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Mudville: October 28, 2020 6:47 pm PDT
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City of Brotherly Slug

The Syndicate

For a time in 1933, Philadelphia was the batting capital of the baseball world, as that year, two players in the same city won the Triple Crown. Jimmie Foxx of the American League’s Athletics and the Senior Circuit’s Chuck Klein of the Phillies swept the titles. It is the only time in baseball history that players from the same city in the same year each won a Triple Crown.

At the time there were five cities with teams in each league.  Now there are only three, so chances of the players duplicating the Foxx – Klein feat are even smaller. But Philadelphia fans didn’t have much a chance to enjoy the distinction. Shortly after the season, the Phillies, battling bankruptcy, sent Klein to the Chicago Cubs for $65,000 and three players.

“Deal Breaks Up Philadelphia Batting Dynasty” ran a heading in the The Sporting News that November.

“They were heroes in the city,” says Phil Darrow, then a devout A’s fan who often went to see the Phillies when the Athletics were on the road. Darrow was 16 that season, and recalls Klein being a line drive hitter, while Foxx sent towering shots out of the park. “There was no real rivalry between the two,” he says. “Both were celebrities, but Foxx might have been a bit more popular because the A’s had winning teams then.”

Foxx led the league in home runs with 48, in RBI’s with 163, and with a .356 batting average (one baseball scribe remarked that it was the lowest title figure in many years).

In 1932, Foxx barely missed the Triple Crown. He led the league in home runs and RBI, but finished second to Boston’s Dale Alexander in batting, even though Alexander had 180 fewer at-bats.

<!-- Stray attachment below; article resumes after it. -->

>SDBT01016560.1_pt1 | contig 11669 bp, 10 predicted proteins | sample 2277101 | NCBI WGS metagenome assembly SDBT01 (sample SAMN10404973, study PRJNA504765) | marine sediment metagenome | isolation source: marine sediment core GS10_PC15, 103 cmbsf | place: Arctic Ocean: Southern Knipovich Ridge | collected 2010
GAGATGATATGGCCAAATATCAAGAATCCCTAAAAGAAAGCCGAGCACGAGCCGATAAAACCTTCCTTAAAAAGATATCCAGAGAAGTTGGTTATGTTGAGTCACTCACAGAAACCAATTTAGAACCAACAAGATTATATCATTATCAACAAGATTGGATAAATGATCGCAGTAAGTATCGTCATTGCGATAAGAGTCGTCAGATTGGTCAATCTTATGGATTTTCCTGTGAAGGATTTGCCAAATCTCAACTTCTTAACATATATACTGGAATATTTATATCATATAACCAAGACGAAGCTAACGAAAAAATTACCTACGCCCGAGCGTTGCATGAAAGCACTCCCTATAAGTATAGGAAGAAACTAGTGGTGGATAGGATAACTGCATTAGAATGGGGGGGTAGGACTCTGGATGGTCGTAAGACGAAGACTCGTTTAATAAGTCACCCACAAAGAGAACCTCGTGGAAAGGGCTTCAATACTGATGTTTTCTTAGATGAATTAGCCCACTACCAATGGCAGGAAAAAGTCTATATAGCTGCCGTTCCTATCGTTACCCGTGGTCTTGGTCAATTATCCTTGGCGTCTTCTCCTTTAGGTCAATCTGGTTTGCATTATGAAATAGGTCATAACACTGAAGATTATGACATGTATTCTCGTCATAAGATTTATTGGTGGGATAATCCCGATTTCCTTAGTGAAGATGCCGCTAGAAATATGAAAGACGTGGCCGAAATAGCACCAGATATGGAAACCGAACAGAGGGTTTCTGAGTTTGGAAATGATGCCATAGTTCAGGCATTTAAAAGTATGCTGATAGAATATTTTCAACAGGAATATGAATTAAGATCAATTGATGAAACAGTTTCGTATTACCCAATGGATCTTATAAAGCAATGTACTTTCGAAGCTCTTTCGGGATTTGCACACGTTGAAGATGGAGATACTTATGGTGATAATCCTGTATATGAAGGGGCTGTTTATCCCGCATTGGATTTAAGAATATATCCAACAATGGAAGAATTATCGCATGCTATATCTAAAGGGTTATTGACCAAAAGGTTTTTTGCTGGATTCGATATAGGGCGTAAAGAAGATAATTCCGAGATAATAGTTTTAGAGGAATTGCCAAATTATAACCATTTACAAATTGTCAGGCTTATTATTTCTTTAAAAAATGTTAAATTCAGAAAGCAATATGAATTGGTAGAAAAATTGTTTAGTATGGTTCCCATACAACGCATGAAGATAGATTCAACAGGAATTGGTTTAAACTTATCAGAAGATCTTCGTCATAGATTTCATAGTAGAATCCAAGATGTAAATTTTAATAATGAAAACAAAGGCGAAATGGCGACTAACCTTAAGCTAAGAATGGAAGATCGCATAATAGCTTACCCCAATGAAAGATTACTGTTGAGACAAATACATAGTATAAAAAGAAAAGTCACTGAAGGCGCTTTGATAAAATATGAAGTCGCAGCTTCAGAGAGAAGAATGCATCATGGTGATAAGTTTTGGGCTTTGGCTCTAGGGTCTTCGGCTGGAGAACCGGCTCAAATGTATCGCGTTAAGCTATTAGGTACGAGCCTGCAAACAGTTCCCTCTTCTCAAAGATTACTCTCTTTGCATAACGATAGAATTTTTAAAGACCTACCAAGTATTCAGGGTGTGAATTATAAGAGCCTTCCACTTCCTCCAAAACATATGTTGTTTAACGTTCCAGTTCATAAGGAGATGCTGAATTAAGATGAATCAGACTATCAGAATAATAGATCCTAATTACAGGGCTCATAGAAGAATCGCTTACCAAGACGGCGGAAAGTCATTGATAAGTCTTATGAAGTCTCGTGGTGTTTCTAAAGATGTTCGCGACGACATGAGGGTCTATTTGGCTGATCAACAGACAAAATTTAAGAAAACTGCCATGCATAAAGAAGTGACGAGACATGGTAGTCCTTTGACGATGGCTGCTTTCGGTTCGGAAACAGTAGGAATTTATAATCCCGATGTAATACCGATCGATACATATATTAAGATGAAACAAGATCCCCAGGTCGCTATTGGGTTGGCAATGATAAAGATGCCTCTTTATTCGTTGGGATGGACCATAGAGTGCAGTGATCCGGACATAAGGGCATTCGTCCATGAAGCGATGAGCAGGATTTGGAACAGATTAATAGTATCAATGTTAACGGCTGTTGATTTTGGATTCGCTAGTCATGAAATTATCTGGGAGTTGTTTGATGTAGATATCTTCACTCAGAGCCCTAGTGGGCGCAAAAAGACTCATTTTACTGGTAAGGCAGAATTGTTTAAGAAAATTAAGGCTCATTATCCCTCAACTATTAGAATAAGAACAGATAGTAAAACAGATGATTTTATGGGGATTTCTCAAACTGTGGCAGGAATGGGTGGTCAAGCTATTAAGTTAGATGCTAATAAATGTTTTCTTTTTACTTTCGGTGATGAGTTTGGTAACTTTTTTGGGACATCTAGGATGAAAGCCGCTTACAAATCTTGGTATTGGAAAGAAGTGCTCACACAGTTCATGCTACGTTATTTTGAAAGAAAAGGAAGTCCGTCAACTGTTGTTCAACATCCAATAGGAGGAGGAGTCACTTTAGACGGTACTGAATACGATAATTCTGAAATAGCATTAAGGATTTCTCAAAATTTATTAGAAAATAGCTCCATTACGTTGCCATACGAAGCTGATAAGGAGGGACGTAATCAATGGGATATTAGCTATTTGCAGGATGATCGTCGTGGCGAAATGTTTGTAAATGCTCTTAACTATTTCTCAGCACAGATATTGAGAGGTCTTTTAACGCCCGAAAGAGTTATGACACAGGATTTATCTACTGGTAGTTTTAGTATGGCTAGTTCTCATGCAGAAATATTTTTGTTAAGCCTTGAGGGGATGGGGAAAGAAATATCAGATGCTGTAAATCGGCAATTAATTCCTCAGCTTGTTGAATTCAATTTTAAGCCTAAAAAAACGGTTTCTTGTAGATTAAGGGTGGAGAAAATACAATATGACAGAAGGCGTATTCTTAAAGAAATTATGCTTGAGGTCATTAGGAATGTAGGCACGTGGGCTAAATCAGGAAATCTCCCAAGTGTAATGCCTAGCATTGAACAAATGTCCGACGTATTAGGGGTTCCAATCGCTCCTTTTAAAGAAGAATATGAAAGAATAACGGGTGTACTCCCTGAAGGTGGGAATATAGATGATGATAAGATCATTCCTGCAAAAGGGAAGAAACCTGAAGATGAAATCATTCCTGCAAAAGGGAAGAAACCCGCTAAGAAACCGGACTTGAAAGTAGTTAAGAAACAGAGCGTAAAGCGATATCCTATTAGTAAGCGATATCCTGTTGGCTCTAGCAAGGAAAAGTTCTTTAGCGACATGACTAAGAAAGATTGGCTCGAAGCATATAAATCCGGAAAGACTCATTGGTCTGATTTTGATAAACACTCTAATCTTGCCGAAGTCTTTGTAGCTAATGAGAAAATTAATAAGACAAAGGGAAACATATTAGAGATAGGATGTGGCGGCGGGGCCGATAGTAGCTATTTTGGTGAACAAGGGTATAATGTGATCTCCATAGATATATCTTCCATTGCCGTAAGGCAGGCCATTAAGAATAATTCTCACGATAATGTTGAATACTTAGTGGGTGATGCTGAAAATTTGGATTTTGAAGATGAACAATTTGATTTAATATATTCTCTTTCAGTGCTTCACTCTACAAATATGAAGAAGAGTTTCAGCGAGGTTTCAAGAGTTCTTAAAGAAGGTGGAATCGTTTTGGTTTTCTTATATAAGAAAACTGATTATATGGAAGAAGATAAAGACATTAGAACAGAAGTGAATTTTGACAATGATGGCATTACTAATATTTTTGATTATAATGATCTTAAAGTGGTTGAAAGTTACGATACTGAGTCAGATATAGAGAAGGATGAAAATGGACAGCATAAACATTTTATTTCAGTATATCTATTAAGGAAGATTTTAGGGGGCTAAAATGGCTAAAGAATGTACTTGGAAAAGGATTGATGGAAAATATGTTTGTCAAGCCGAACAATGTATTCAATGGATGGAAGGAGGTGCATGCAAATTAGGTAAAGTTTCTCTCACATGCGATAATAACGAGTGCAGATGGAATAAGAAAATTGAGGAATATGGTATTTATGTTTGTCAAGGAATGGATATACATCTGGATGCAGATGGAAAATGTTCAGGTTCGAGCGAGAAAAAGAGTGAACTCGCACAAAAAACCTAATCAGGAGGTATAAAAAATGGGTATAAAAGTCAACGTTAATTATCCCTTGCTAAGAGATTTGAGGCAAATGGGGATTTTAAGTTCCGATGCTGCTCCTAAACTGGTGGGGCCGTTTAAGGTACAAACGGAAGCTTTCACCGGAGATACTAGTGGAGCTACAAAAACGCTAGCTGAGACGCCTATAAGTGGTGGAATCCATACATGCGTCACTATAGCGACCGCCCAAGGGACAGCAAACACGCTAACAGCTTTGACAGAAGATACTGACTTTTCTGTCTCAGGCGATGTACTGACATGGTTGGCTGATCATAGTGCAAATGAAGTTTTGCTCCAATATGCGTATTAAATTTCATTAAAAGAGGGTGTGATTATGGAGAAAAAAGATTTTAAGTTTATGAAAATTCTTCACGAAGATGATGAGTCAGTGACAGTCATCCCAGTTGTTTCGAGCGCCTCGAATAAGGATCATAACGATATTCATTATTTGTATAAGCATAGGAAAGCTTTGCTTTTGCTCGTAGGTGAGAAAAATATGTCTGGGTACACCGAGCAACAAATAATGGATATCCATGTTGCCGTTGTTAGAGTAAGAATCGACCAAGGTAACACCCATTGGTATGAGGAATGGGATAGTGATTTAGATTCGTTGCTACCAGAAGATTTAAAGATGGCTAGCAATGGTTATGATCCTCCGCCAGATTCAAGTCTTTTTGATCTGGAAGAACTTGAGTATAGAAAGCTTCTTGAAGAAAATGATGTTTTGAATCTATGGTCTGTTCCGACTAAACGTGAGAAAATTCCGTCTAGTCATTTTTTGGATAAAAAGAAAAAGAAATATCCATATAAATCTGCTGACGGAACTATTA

Some argued Foxx should have won the batting title, but the league’s official scorer determined that Alexander had enough plate appearances.

From the Philadelphia Inquirer, 1932

For his 1933 feats, Foxx won the Most Valuable Player Award for the second consecutive year.

“He is the greatest all around ball player in the game today,” said Joe Cronin, player manager of the pennant-winning Washington Senators.

Klein batted .368, knocked in 120 runs, and hit 28 home runs that season. He won the batting title in front of his teammate, Virgil Davis, who hit 349. Klein battled Wally Berger of the Boston Braves for the home run title, edging him by one. Berger also finished second in RBI with 106.

The Phillies right fielder became only the third hitter in National league history to win a Triple Crown. Heinie Zimmerman did it with the Chicago Cubs in 1912*, and the St. Louis Cardinals’ Rogers Hornsby did it in 1922 and 1925. In 1937, Joe Medwick won the crown with the Cardinals. No National Leaguer has won a Triple Crown since.

“Both were celebrities, but Foxx might have been a bit more popular because the A’s had winning teams then.”

Klein finished a distant second to New York Giants’ pitcher Carl Hubbell for the league’s Most Valuable Player Award. Klein had owned the award the year before.

In that era, the batting title was the most important of the three categories. Press accounts seemed to note that Foxx and Klein won the other titles almost in passing.

From The Sporting News: “Detailing the miscellaneous phases of offense not shown in the regular batting table of the American League reveals that Jimmie Foxx, the A’s powerful young first baseman, led in runs batted across the plate with 163.” RBI weren’t made an official category until 1920.